Saher Selod

Saher Selod

Assistant Professor of Sociology, Simmons College

About Saher

Selod’s research examines the Muslim experience in the years after 9/11. Specifically, she looks at American Muslims’ experiences with discrimination that are incurred upon them through their surveillance by the government through policies and upheld by private citizens. Her research also focuses on the idea that Muslims are a threat to national security and American values.


No Jargon Podcast

In the News

Saher Selod quoted on anti-Muslim discrimination by Marguerite Ward, "Muslims Face 'Toxic' Environment in Wake of California Attacks as Islamophobia Escalates in U.S." International Business Times, December 6, 2015.
"Growing Up Muslim in America," Saher Selod, Interview with Anna Fifield, Financial Times, July 19, 2013.


"Criminalization of Muslim American Men in the United States" in The Immigrant Other: Lived Experiences in a Transnational World, edited by Rich Furman and Alissa Ackerman (Columbia University Press, forthcoming).
Examines how Muslim men have been criminalized and racialized in U.S. airports.
Forever Suspect: Racialized Surveillance of Muslim Americans in the War on Terror (Rutgers University Press, 2018, paperback 2018).

Shows how a specific American religious identity has acquired racial meanings, resulting in the hyper surveillance of Muslim citizens. Investigates how Muslim Americans are subjected to racialized surveillance in both an institutional context by the state and a social context by their neighbors and co-workers. Underscores how this newly racialized religious identity changes the social location of Arabs and South Asians on the racial hierarchy further away from whiteness and compromises their status as American citizens.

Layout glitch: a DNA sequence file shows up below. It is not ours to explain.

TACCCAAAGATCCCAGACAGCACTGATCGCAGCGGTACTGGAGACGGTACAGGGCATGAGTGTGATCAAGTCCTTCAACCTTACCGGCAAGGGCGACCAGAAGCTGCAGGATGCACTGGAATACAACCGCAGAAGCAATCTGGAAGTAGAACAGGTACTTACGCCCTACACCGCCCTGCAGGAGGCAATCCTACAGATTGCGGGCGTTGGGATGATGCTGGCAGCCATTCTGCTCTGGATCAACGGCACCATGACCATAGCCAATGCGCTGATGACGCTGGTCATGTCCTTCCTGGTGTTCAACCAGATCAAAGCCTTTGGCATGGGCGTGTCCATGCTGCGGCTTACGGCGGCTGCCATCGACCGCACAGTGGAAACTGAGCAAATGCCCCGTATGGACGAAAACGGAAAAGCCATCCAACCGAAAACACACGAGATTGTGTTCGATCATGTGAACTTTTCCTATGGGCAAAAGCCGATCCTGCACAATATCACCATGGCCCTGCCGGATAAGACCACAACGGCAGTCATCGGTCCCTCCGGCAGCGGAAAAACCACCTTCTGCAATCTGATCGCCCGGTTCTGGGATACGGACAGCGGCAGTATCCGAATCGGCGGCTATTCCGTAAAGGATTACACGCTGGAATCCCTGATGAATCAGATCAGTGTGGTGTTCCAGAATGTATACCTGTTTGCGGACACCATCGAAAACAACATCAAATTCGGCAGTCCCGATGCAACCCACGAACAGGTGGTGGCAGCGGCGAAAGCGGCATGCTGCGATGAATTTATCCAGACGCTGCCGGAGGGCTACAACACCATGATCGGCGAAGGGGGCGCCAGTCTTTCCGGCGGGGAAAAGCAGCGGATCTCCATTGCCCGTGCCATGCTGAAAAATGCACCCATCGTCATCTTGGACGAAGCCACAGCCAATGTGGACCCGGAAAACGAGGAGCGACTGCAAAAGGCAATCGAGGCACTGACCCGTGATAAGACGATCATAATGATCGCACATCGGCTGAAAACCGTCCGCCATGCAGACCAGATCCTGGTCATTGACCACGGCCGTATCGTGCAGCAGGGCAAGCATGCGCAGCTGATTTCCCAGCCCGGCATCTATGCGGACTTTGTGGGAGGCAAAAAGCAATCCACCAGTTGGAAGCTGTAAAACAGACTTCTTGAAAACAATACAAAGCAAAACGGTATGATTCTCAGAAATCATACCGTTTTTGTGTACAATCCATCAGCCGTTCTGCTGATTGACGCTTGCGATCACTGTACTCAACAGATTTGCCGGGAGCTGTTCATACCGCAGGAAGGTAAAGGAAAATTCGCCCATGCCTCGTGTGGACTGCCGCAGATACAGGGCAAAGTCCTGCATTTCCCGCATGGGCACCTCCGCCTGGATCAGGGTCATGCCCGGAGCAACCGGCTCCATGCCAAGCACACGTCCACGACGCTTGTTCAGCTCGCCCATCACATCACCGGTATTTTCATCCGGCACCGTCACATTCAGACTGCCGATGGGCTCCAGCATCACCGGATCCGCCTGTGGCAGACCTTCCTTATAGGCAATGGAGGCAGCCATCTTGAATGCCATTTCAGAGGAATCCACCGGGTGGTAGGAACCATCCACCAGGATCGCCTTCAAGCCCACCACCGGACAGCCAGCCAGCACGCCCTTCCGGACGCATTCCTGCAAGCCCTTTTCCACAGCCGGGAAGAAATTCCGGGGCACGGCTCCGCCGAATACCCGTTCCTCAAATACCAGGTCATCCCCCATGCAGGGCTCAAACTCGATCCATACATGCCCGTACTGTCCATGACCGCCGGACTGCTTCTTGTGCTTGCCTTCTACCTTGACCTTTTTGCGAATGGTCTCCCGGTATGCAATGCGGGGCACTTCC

"Citizenship Denied: Racialization of Muslim American Men and Women Post 9/11" Critical Sociology (2014).
Compares Muslim American men and women’s experiences with discrimination post 9/11, highlighting how they are often viewed and treated as un-American.
"The Racialization of Muslims: Empirical Studies of Islamophobia" (with Steve Garner). Critical Sociology (2014).
Examines the theoretical concept of racialization and its utility to understand experiences with Muslim populations in Europe and the United States.
"Racialization and Muslims: Situating the Muslim Experience in Race Scholarship" (with David Embrick). Sociology Compass 7, no. 8 (2013): 644-655.
Argues for the need for race scholarship to engage with racialization literature in order to understand the Muslim experience as racial.